He’s gone now. After 23 short years, our loving son has passed. He fought valiantly to stay and keep me company, but this last setback was his poor body saying no more. However, we were so lucky to have him with us for 23 years; it’s quite a long life for a cat. Our beloved Jessee died quietly in the living room yesterday at 5:20 with all of us by his side, petting him and speaking to our boy for the last minutes of his life. He was my son, an old man, my midnight snacking buddy and king of the house. He was more than just a cat. He was as loving as any human, with just as many foibles and idiosyncrasies as any human has. He loved food and more than that, he loved us.
We adopted Jessee when he was a year old. He was a feral kitten, part of large batch mama had in a shed. When they were old enough, the woman that owned the shed plucked Belle Elizabeth and Jessee from the group, had them neutered and took them in to live with her. That didn’t work out well. They weren’t easy to socialize, so after several months, she gave them up for adoption. My daughter brought them to me since we had recently lost a pet.
The little boy was a ball of long calico fur with a mane, making him look quite majestic. We eventually decided he looked quite like a Norwegian Forest cat. The other, a little girl, was a black sleek cat, much like those honored in statues in Egyptian tombs. We couldn’t touch either of the two. They wouldn’t allow it. At night, you would hear one running through the house, then pausing to call the other. They ate our food, but that’s where the relationship ended, they had each other.
We were patient and that patience paid off. It took six months, but finally, curiosity got the best of the little boy. Instead of killing the cat, it was the start of a long loving relationship. He watched me as I sat on the edge of the bed. He came closer and closer until I could reach down and pet him. Oh, how he loved those first pets. Within minutes, our little boy was laying on my lap, soaking up the loving attention. Belle didn’t allow us to touch her for another year—but she would rub against us and even walk on our backs when we slept at night.
They were inside cats, but the little boy was extremely curious about the outdoors—it was his nature. He escaped one day and even though I was fast in those days, he was faster. Our little boy disappeared. A friend of ours had a crew next door rehabbing a house to flip. They didn’t come back the next day or for many days following. As time passed and there was no sign of Jessee, I asked Mike to contact his friend to see if our boy had gone in there. Of course, he said it was impossible, so for one month, we searched the streets, but still with no sign of the cat.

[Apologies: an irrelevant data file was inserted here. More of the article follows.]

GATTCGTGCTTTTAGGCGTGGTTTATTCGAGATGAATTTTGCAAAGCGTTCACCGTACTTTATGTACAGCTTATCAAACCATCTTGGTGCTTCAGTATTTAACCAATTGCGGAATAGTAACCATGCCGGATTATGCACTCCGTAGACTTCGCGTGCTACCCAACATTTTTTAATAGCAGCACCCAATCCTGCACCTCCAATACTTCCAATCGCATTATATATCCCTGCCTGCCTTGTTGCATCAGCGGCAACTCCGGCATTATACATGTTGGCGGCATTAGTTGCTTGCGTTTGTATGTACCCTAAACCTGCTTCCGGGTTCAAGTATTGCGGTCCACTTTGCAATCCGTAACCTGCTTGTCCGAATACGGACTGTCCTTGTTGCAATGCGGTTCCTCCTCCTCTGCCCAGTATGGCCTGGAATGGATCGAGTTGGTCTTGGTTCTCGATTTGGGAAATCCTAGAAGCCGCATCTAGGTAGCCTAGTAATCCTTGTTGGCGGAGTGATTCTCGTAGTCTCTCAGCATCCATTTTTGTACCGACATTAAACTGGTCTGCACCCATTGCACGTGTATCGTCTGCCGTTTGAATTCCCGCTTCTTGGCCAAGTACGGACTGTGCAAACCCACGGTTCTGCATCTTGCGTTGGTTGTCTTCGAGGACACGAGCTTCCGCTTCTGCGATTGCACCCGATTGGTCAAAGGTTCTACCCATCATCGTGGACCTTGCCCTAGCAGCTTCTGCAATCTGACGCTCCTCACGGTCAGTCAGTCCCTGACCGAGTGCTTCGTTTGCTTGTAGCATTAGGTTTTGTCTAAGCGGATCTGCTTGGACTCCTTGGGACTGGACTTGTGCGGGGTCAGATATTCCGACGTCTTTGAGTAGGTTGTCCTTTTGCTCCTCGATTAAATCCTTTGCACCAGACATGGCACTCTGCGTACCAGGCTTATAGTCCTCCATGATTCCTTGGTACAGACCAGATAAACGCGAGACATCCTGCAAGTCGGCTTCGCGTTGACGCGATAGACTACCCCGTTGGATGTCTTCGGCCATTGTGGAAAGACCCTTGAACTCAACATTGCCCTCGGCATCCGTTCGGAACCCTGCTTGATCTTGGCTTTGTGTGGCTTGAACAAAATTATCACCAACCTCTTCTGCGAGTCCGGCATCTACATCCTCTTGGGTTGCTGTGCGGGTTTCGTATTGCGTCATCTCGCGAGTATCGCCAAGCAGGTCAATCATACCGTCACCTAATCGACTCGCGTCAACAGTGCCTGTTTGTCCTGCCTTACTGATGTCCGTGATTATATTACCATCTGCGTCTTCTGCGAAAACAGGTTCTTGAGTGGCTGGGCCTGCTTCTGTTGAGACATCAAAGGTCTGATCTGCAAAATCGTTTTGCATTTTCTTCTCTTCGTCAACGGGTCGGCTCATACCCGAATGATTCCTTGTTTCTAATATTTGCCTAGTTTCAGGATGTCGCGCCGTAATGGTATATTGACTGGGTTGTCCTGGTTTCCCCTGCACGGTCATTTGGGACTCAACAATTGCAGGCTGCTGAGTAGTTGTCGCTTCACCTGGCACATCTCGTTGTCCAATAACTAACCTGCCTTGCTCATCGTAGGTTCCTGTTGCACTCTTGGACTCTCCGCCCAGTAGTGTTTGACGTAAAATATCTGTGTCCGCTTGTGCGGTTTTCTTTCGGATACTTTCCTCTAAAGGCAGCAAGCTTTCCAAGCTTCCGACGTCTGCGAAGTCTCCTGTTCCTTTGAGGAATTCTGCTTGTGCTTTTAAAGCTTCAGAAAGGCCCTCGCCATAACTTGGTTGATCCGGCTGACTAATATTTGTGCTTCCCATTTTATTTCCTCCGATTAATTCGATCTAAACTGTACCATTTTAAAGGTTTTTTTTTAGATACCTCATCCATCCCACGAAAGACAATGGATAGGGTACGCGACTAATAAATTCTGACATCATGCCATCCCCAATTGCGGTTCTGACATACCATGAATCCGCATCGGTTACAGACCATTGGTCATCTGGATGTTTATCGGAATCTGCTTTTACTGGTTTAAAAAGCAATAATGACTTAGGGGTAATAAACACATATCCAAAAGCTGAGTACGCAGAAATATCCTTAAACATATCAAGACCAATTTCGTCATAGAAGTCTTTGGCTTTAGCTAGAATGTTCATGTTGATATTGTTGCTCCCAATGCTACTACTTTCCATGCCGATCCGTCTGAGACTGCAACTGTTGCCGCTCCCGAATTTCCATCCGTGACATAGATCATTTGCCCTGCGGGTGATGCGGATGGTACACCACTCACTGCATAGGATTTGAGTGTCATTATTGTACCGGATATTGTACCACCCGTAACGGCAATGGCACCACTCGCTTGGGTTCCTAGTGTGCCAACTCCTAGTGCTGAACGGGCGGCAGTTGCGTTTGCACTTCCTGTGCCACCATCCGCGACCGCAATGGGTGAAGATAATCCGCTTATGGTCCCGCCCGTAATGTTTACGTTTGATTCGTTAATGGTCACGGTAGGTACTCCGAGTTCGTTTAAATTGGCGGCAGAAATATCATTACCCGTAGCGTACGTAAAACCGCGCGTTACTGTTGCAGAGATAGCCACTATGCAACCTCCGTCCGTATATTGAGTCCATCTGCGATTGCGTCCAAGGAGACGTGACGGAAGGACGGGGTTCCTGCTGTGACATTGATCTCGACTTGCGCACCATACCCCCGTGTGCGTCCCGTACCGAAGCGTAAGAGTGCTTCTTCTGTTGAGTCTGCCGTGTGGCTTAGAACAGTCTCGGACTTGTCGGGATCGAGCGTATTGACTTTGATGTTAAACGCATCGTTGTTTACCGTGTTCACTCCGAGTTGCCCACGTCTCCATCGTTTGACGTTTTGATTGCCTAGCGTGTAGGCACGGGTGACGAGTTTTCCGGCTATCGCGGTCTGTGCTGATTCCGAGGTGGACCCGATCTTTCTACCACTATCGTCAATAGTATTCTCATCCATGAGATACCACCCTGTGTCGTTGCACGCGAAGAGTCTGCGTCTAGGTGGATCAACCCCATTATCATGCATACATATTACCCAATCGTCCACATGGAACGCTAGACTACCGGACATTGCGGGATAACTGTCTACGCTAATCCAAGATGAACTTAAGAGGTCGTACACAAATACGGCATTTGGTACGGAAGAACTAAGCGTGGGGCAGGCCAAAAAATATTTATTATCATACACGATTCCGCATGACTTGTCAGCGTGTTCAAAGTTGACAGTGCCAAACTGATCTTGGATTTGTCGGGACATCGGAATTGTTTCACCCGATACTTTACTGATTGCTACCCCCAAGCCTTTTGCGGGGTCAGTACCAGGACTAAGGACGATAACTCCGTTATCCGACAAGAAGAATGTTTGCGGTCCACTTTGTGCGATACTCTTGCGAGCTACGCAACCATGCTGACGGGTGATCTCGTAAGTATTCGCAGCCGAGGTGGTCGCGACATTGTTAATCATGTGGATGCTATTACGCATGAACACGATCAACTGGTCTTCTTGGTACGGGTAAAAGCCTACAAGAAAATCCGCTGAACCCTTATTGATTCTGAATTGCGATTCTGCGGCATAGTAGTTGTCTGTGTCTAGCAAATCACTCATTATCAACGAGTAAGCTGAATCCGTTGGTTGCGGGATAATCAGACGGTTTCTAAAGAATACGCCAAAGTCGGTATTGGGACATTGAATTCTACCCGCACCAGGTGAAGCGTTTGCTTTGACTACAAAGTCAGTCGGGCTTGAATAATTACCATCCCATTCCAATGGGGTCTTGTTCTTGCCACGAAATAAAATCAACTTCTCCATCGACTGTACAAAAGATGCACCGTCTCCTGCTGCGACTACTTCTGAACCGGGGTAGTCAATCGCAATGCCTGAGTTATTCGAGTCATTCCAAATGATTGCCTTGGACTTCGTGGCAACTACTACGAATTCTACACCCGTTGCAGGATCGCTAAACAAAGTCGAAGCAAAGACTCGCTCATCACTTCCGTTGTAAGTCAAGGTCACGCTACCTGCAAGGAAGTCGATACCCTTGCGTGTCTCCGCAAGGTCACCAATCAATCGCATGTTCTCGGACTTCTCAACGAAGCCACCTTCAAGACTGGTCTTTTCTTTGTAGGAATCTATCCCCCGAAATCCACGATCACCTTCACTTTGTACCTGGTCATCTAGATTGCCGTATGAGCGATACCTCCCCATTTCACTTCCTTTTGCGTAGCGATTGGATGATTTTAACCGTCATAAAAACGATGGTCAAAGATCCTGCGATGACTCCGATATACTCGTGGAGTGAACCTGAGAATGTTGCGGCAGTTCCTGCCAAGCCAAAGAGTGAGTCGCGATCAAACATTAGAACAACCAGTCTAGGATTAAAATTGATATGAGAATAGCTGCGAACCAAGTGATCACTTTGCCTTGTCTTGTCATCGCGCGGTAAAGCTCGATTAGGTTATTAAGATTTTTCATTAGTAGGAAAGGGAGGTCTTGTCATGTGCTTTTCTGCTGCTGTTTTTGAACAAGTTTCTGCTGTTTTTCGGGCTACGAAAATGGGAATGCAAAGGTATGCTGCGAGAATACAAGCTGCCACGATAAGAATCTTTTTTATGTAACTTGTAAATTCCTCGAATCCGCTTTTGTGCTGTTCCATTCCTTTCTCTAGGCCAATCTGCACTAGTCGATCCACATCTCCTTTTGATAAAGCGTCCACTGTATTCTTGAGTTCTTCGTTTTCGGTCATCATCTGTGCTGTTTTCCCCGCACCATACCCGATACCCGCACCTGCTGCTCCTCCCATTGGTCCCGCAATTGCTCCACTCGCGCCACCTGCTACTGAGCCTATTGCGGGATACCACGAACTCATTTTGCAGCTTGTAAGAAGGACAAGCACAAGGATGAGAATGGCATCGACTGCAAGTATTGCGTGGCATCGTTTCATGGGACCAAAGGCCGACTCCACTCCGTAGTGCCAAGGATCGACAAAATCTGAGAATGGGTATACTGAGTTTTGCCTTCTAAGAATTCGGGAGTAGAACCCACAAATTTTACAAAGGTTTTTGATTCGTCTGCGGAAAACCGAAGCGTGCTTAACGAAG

The day the crew came back to rehab, I had my first Jessee spotting since he left. I ran into the house and opened a can of food to lure him to the door. It worked. What was once a ball of fur was now just skin and bones. Later, Mike’s friend told him that some cat had gotten into the house and they had to clean and recarpet the entire living room. Mike just replied, “Oh, wow. That’s too bad.” His friend has passed since, never knowing whose cat that was. Our boy was a survivor; he had survived for a month on bugs and whatever liquid he found in the house. He did have scars from the experience, both physical and mental. When the workers found him, one must have kicked him. The experience left him with a need for dental surgery and a horrible case of agoraphobia.
How do you sum up any life, cat or human, in a few short words? How do you condense 23 years of love and affection to a paragraph? He was strong and loving, but so afraid of leaving the house that he actually passed out at the vets. He loved his food and made it to 18 pounds, which turned out to be one reason he lived so long. When our boy was angry, normally because we weren’t giving him the attention he deserved, he peed in our shoes—nowhere else, just in the shoes. It will be a long time before we go back to leaving shoes on the floor; the habit of putting them on the dresser is so ingrained.
I sleep very little and retired early because I didn’t sleep for days. Late at night, when Mike had been in bed for hours, Jessee and I would snack on whatever I found in the refrigerator. He loved broccoli, particularly if I cooked it with butter. The snack only took a few minutes in the microwave and was one of his favorites. However, the boy would join me in whatever I was consuming. I noticed one night that he was having difficulty chewing, so even though it was traumatic, it was time for a visit to the vet for his teeth. That’s when we found he had hyperthyroidism. He hadn’t lost weight, but the blood tests before dental surgery indicated there was a problem.
He talked to me, slept in my arms and loved us all. He tolerated Seymore, the squirrel we raised for release, when she was out to play. However, she kept plucking hair from his body for a nest, so we had to lock him in the bedroom with Rocky-lest she torture the old man and think cats were all friendly. He and Rocky, our other younger cat, played together until this last month. We made the house handi-cat accessible as he aged. He had stair steps to the window and in the final days, a low-sided litter box with puppy potty pads in front, in case his bottom didn’t make it all the way in the box. While he may have hit the pad a few times, he always made it there.
We loved our boy and he never disappointed us. He fought to stay alive, throughout his life, but we all knew it was time for him to leave us. For the first time in a long time, he refused water and food. Eight hours later, our boy passed peacefully at sleep. Good bye my friend, you fought hard. You brought us love, laughter and friendship. I couldn’t have asked for a better son, friend or companion.